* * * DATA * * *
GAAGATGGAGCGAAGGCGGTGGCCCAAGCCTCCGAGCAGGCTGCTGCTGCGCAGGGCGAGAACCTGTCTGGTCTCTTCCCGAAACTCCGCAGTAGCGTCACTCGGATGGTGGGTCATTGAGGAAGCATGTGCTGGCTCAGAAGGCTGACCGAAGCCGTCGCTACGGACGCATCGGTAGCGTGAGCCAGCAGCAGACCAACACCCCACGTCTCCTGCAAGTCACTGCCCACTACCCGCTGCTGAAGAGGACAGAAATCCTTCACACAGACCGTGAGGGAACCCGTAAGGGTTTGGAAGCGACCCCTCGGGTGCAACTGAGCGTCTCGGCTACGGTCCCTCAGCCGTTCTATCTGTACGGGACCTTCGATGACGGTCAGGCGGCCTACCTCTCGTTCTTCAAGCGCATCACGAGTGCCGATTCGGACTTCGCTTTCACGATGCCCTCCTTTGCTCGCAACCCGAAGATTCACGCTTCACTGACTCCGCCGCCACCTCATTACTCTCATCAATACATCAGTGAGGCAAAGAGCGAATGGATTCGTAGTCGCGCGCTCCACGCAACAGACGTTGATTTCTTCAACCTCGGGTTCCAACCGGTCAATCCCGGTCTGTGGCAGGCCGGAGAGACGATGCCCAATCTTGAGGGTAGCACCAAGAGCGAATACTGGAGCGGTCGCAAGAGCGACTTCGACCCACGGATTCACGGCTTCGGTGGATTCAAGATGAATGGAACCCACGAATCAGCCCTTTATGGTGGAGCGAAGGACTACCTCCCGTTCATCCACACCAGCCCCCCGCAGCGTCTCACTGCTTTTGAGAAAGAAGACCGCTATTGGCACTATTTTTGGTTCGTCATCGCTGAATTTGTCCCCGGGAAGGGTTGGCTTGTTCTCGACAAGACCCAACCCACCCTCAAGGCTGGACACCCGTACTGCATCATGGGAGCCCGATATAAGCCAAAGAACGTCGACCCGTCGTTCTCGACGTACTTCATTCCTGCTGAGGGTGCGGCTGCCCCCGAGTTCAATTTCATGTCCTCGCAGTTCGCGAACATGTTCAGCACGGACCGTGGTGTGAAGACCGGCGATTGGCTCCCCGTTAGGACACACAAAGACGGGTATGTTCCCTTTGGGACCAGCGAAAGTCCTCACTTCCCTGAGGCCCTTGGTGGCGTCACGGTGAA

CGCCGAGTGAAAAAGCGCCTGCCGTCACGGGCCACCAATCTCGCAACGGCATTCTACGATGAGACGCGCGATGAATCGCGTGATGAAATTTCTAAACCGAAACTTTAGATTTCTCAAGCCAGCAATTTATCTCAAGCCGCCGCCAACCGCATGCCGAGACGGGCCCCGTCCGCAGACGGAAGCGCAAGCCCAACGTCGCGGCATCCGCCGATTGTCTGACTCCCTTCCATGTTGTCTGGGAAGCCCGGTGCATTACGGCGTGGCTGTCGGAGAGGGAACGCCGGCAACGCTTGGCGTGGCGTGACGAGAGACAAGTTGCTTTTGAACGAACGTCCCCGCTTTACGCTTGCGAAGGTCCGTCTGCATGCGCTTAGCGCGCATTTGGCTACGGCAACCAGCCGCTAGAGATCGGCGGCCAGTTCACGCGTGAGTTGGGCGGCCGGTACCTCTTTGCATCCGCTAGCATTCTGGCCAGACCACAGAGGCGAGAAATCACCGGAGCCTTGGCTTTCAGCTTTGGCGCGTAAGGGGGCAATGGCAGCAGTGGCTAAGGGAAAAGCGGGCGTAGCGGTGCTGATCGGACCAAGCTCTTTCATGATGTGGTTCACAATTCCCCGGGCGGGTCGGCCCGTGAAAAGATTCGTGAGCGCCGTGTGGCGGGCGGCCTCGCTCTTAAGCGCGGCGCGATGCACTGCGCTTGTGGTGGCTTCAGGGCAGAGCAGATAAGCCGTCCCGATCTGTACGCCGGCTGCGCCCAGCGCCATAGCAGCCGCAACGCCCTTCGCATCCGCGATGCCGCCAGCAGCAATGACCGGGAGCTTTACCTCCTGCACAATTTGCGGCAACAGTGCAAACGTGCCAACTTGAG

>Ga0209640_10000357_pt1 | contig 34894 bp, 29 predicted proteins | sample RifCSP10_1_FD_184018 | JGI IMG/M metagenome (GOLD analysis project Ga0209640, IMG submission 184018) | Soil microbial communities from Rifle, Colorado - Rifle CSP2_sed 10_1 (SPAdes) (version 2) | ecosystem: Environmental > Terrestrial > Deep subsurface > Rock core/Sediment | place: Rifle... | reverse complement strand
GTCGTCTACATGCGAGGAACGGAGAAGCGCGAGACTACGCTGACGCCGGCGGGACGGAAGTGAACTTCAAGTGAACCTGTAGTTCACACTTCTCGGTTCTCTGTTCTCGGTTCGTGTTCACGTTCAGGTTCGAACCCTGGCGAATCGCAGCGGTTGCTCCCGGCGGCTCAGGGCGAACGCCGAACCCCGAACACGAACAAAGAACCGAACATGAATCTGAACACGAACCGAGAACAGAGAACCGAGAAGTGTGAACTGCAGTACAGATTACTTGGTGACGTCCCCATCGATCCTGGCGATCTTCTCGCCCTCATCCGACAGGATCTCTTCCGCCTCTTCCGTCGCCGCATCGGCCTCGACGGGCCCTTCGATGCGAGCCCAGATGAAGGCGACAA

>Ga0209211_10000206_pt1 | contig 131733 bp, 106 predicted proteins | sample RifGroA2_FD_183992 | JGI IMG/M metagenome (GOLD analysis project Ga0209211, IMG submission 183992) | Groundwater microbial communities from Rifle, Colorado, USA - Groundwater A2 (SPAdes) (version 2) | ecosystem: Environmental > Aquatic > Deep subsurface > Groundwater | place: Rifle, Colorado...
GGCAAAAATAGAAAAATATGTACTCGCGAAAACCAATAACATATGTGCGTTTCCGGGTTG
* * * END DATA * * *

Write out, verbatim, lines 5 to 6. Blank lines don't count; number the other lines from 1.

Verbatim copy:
>Ga0209211_10000206_pt1 | contig 131733 bp, 106 predicted proteins | sample RifGroA2_FD_183992 | JGI IMG/M metagenome (GOLD analysis project Ga0209211, IMG submission 183992) | Groundwater microbial communities from Rifle, Colorado, USA - Groundwater A2 (SPAdes) (version 2) | ecosystem: Environmental > Aquatic > Deep subsurface > Groundwater | place: Rifle, Colorado...
GGCAAAAATAGAAAAATATGTACTCGCGAAAACCAATAACATATGTGCGTTTCCGGGTTG